I am extremely grateful for everything I have and for the people I have around me. Some things I have earned, some provided from nurture and some that life has deemed fit to pass my way. I do believe you make your own luck somewhat, and that if you’re an optimistic, outward looking person that tries to take their chances when they come to them, it can only help on your journey. What cannot be underestimated though is the large amount of fortune in who passes your way and when, sometimes presenting you with your opportunity to shine. Timing is everything.
In my current trip we arrived at the national park in Paraguay a week after immensely heavy rains had finally subsided, enabling us to see the Cayman and indigenous flamingo. Twenty minutes after we arrived to see the flamingo, they all turned tail and left. Although there is a small amount of planning there in the timing of year to come to Paraguay, the rest is pure luck.
Locking myself out of my car recently, I was extremely fortunate to run into a Brazilian couple that not only stopped to help me (the first car I flagged down didn’t!) and just happened to know how to break into a car. Chances? Slim. Again, just immensely lucky. But would others have broken a small window or tried to wrench the door off its hinges? Or maybe choose to walk the distance to find help and therefore miss the passing vehicle?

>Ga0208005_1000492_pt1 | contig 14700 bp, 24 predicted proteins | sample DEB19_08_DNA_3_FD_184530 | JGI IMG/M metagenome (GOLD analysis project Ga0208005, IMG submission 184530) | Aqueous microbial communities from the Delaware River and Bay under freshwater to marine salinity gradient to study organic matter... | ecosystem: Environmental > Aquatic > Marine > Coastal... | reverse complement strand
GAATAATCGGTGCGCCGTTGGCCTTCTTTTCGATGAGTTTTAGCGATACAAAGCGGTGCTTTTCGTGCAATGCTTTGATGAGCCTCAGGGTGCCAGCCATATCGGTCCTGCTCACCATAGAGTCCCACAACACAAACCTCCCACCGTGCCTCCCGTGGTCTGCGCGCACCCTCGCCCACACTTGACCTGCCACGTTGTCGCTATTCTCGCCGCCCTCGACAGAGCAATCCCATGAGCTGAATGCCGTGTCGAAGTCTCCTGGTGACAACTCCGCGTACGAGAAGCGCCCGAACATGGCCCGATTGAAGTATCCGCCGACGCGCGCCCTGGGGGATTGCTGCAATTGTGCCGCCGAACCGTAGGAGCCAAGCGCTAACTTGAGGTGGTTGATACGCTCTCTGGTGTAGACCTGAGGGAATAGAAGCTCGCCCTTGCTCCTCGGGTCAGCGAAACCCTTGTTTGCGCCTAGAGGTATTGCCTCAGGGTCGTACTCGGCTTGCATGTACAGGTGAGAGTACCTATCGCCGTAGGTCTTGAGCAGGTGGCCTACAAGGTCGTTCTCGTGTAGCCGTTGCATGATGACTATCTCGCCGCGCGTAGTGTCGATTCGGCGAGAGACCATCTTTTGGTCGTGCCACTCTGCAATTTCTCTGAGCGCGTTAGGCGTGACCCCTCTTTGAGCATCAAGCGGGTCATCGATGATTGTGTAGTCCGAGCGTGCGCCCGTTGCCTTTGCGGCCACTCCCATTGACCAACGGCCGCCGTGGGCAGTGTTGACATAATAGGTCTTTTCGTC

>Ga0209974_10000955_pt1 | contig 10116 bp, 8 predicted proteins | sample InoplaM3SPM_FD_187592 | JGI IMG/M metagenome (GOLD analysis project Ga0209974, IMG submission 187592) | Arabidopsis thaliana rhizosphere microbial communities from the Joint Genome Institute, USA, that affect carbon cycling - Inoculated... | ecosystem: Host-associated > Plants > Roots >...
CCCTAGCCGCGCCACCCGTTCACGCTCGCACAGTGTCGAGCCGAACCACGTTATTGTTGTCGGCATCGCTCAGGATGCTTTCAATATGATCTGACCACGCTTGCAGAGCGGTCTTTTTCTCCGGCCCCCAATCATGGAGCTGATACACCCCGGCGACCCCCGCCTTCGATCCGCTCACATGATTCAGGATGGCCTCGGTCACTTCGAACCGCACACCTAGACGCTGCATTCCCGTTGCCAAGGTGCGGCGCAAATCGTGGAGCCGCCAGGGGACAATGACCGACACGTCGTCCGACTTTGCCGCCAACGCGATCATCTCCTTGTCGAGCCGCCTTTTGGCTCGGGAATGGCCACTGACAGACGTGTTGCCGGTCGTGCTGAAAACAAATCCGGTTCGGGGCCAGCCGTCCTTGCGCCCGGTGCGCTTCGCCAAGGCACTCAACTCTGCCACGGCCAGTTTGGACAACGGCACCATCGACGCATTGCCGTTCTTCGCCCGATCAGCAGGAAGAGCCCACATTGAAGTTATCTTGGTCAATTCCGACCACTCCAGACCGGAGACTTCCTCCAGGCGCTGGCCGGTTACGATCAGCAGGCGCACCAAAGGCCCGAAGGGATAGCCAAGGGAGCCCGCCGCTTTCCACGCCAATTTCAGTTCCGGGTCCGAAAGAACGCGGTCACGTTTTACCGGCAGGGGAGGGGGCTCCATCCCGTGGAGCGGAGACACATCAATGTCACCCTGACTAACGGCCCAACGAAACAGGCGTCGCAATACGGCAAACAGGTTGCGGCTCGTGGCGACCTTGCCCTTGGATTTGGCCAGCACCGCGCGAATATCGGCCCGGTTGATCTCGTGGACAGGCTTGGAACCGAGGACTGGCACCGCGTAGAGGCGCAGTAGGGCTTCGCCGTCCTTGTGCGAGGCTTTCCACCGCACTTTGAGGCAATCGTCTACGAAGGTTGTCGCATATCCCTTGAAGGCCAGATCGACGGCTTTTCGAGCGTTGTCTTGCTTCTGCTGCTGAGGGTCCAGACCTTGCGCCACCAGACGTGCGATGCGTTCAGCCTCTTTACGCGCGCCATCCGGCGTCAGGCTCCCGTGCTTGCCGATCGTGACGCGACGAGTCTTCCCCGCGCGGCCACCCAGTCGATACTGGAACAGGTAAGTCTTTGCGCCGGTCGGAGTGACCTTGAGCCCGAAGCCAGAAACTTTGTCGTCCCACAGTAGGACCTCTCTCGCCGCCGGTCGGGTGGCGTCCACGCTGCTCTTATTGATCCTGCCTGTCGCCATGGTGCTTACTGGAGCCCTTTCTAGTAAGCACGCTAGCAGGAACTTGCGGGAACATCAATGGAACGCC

Angels and Insects
If there is a guardian angel somewhere, they’ve treated me very well so far. One of the many things that my travel affords me is perspective, and none so much when wandering the streets and seeing how people live compare to my own country of residence, Australia. The health of the people, their age, the pollution in the air, the safety, even the food in the supermarket. In most of the places we’ve been, the best-looking fruit and vegetables was actually in a Mennonite Colony in the middle of Paraguay. That’s in travelling over 15,000kms of South America. Australia by comparison has some of the best climactic conditions, food, health and safety imaginable.
Then there’s the gratitude of my own health, which is a mixture of how you treat your own body, mindset and pure genetics. My uncle for example when clearly in considerable discomfort will say something like ‘I’m fine, it’s only pain’. What an attitude to have! Friends of my own age or younger are going through hell every day to simply do things that I sometimes take for granted, and others could never afford the travel I have enjoyed: that’s not just monetary, but in terms of time or family commitments that pull them in different directions. Then there’s the support network of family, friends and a girlfriend to pick me up when I struggle, and equally to bring me down to earth when the ego decides to ramp up. As I sit in a hotel starring out at the cable cars zooming over La Paz, Bolivia, there’s an incredible amount to be grateful for. I think I’ve just about managed to go through that entire piece without sounding like a pretentious twat, yet if I didn’t please let me know.
Image References: http://gbengaadebayo.com/grateful/
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